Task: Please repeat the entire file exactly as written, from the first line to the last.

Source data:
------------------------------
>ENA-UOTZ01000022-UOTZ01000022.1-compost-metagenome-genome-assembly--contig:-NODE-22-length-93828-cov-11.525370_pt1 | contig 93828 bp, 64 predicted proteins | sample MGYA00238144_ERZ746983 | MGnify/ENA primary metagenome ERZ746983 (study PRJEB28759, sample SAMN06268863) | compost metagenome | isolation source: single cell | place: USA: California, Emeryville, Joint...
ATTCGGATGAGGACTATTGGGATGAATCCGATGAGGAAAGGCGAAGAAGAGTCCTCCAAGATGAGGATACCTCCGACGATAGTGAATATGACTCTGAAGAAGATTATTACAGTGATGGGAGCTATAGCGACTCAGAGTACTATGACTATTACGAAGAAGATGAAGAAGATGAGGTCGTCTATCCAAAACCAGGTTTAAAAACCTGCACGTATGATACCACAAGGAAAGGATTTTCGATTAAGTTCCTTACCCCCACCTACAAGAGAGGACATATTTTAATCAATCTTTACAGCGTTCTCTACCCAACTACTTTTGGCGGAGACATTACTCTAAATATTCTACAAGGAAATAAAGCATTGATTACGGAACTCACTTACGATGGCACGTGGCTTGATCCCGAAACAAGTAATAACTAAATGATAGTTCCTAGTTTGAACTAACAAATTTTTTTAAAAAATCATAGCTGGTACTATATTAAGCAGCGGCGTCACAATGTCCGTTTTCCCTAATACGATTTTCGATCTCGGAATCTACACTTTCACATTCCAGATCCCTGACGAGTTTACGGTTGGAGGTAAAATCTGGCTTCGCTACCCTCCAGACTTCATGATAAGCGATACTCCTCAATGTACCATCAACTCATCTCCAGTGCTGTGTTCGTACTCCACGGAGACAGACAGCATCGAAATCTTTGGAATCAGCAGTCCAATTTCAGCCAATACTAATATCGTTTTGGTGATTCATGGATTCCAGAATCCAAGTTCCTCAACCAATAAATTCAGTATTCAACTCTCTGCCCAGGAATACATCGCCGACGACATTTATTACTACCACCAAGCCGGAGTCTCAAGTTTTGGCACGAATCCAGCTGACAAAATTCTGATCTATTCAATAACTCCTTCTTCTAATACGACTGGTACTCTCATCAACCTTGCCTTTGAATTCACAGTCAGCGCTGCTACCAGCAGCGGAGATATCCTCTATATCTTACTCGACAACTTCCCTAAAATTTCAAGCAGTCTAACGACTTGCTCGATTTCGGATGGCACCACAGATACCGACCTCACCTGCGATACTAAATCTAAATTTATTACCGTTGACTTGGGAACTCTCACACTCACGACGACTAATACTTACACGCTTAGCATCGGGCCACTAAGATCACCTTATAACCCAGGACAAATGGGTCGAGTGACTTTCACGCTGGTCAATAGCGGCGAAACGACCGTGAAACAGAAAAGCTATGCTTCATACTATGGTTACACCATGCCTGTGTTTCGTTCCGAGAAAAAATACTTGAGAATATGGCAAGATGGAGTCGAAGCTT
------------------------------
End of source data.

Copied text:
>ENA-UOTZ01000022-UOTZ01000022.1-compost-metagenome-genome-assembly--contig:-NODE-22-length-93828-cov-11.525370_pt1 | contig 93828 bp, 64 predicted proteins | sample MGYA00238144_ERZ746983 | MGnify/ENA primary metagenome ERZ746983 (study PRJEB28759, sample SAMN06268863) | compost metagenome | isolation source: single cell | place: USA: California, Emeryville, Joint...
ATTCGGATGAGGACTATTGGGATGAATCCGATGAGGAAAGGCGAAGAAGAGTCCTCCAAGATGAGGATACCTCCGACGATAGTGAATATGACTCTGAAGAAGATTATTACAGTGATGGGAGCTATAGCGACTCAGAGTACTATGACTATTACGAAGAAGATGAAGAAGATGAGGTCGTCTATCCAAAACCAGGTTTAAAAACCTGCACGTATGATACCACAAGGAAAGGATTTTCGATTAAGTTCCTTACCCCCACCTACAAGAGAGGACATATTTTAATCAATCTTTACAGCGTTCTCTACCCAACTACTTTTGGCGGAGACATTACTCTAAATATTCTACAAGGAAATAAAGCATTGATTACGGAACTCACTTACGATGGCACGTGGCTTGATCCCGAAACAAGTAATAACTAAATGATAGTTCCTAGTTTGAACTAACAAATTTTTTTAAAAAATCATAGCTGGTACTATATTAAGCAGCGGCGTCACAATGTCCGTTTTCCCTAATACGATTTTCGATCTCGGAATCTACACTTTCACATTCCAGATCCCTGACGAGTTTACGGTTGGAGGTAAAATCTGGCTTCGCTACCCTCCAGACTTCATGATAAGCGATACTCCTCAATGTACCATCAACTCATCTCCAGTGCTGTGTTCGTACTCCACGGAGACAGACAGCATCGAAATCTTTGGAATCAGCAGTCCAATTTCAGCCAATACTAATATCGTTTTGGTGATTCATGGATTCCAGAATCCAAGTTCCTCAACCAATAAATTCAGTATTCAACTCTCTGCCCAGGAATACATCGCCGACGACATTTATTACTACCACCAAGCCGGAGTCTCAAGTTTTGGCACGAATCCAGCTGACAAAATTCTGATCTATTCAATAACTCCTTCTTCTAATACGACTGGTACTCTCATCAACCTTGCCTTTGAATTCACAGTCAGCGCTGCTACCAGCAGCGGAGATATCCTCTATATCTTACTCGACAACTTCCCTAAAATTTCAAGCAGTCTAACGACTTGCTCGATTTCGGATGGCACCACAGATACCGACCTCACCTGCGATACTAAATCTAAATTTATTACCGTTGACTTGGGAACTCTCACACTCACGACGACTAATACTTACACGCTTAGCATCGGGCCACTAAGATCACCTTATAACCCAGGACAAATGGGTCGAGTGACTTTCACGCTGGTCAATAGCGGCGAAACGACCGTGAAACAGAAAAGCTATGCTTCATACTATGGTTACACCATGCCTGTGTTTCGTTCCGAGAAAAAATACTTGAGAATATGGCAAGATGGAGTCGAAGCTT